- Audio Recording
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Lower Salem Saves 70 percent of Audit Costs
State Auditor Introduces Lower Cost Option
Columbus –The Village of Lower Salem (Washington County) saved 70 percent of its traditional audit costs in its first “basic audit,” a new procedure introduced last year by Auditor of State Dave Yost.
“A clean operation spending $40,000 to $50,000 in a year doesn’t need to spend $2,000 on an audit,” Auditor Yost said. “Basic audits provide accountability while allowing more resources to go toward providing the services village residents deserve.”
The village qualified for the basic audit based on having annual disbursements of $100,000 or less and having no disqualifying audit concerns as defined by Auditor of State bulletins. The 2011-2012 audit released today cost only $615, compared to the prior 2009-2010 audit cost of $2,023—a savings of 70 percent.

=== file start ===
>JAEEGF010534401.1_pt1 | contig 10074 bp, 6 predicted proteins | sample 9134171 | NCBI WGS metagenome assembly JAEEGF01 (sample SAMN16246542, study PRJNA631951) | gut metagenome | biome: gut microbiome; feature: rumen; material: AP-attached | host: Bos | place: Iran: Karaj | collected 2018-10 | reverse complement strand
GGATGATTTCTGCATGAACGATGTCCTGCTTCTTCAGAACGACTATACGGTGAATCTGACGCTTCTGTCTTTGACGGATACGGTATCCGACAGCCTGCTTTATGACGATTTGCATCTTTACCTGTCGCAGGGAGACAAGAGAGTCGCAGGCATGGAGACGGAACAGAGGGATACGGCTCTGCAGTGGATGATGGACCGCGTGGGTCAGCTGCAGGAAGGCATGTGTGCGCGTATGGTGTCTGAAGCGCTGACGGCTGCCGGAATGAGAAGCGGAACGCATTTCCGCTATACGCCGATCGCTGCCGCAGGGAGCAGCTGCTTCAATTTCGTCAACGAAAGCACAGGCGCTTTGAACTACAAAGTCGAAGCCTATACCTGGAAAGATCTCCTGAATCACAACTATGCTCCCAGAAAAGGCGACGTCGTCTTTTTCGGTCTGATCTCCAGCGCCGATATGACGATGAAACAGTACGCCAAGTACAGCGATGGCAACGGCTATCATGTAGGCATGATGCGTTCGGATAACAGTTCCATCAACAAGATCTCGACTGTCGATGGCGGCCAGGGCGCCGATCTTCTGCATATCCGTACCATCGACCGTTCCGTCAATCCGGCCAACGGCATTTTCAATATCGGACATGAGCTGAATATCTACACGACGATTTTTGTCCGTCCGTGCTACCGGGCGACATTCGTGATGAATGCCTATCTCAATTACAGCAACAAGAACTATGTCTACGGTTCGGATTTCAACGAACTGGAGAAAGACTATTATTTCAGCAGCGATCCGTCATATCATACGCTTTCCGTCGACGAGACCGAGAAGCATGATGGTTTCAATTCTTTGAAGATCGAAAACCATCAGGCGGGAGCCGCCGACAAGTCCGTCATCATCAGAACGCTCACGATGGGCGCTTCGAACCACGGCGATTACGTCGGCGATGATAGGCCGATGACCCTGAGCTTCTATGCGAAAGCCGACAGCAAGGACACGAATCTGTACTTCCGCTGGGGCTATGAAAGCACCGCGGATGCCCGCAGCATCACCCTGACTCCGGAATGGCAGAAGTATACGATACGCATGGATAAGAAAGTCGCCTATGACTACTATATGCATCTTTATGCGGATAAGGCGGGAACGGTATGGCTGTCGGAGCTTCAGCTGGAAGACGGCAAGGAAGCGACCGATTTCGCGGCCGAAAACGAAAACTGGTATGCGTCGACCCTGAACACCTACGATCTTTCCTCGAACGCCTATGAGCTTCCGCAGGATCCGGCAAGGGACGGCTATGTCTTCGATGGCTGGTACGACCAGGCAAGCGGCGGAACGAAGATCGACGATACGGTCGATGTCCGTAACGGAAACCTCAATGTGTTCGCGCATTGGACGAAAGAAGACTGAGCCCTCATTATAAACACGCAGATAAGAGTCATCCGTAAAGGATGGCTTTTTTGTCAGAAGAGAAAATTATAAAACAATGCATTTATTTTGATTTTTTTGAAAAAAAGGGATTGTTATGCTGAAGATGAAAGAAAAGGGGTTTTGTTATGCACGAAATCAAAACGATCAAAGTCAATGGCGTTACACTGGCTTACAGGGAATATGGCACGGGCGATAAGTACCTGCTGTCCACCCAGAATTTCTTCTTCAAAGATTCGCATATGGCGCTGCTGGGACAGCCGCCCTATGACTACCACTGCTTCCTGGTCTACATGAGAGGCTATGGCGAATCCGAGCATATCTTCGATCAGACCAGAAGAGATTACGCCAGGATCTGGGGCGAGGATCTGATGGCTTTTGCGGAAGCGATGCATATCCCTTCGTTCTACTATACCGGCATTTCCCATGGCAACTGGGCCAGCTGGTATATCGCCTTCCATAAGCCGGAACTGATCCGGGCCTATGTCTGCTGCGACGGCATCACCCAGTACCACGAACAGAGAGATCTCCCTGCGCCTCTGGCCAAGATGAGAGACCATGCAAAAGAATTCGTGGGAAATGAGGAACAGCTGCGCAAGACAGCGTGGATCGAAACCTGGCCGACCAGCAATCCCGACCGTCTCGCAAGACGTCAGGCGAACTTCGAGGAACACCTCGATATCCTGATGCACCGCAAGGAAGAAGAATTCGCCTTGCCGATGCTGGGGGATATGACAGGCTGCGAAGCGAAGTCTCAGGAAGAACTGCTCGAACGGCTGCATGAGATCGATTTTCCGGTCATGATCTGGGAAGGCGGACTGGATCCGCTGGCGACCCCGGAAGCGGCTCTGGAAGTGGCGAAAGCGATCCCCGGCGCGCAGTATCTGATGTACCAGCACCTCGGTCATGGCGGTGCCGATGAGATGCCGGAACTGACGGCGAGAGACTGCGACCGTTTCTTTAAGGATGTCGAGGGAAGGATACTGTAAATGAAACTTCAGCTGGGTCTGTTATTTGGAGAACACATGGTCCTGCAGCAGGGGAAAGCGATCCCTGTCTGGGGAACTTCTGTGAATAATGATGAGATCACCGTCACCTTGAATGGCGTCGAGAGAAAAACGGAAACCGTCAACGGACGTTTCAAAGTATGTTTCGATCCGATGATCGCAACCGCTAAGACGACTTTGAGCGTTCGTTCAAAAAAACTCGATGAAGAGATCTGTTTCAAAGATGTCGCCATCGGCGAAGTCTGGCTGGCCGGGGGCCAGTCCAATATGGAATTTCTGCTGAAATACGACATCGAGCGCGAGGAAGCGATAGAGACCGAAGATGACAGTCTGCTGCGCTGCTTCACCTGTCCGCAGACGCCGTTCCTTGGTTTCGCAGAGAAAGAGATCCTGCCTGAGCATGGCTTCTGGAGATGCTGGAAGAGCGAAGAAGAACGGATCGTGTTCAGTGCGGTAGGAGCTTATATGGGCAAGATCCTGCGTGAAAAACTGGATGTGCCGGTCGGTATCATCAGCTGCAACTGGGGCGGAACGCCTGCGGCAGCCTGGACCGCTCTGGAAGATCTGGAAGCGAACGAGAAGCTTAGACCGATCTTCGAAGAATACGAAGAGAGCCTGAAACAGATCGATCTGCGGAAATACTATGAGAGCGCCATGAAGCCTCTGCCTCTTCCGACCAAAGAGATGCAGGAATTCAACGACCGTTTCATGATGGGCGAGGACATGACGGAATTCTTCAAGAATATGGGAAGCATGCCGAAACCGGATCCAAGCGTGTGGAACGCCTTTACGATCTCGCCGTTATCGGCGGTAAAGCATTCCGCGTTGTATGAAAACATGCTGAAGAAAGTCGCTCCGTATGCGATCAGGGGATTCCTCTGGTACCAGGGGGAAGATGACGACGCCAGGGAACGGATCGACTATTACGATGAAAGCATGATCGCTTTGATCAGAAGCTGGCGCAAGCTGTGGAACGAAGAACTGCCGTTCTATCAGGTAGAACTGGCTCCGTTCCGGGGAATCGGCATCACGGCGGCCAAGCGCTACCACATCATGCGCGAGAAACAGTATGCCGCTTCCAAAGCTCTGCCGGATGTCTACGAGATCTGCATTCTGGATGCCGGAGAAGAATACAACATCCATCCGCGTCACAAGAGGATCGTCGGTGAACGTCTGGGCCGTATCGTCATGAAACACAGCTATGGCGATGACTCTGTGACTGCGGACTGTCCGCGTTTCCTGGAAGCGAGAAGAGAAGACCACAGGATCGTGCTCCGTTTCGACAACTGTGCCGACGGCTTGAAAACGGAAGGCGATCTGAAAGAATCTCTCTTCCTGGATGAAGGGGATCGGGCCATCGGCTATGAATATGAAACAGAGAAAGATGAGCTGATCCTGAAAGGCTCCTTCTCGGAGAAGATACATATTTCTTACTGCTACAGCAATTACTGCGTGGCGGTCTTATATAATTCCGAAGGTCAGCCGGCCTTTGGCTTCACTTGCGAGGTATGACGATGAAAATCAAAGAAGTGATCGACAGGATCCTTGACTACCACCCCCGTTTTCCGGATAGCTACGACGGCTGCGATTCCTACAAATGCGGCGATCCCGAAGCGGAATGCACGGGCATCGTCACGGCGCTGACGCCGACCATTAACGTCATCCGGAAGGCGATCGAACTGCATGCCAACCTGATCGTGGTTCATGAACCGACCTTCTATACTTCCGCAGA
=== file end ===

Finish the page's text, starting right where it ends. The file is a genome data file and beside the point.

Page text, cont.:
The option for a basic audit, an on-site limited review, was introduced by Auditor Yost in September 2012. The following public offices could be eligible: villages, townships, libraries, parks and recreation districts, water and sewer districts, county boards of health, conservancy districts, solid waste districts, regional planning commissions, fire and ambulance districts, cemeteries, agricultural societies and Family & Children First councils, and others case by case.
A full copy of this audit may be accessed online.
The Auditor of State’s office, one of five independently elected statewide offices in Ohio, is responsible for auditing more than 5,600 state and local government agencies. Under the direction of Auditor Dave Yost, the office also provides financial services to local governments, investigates and prevents fraud in public agencies and promotes transparency in government.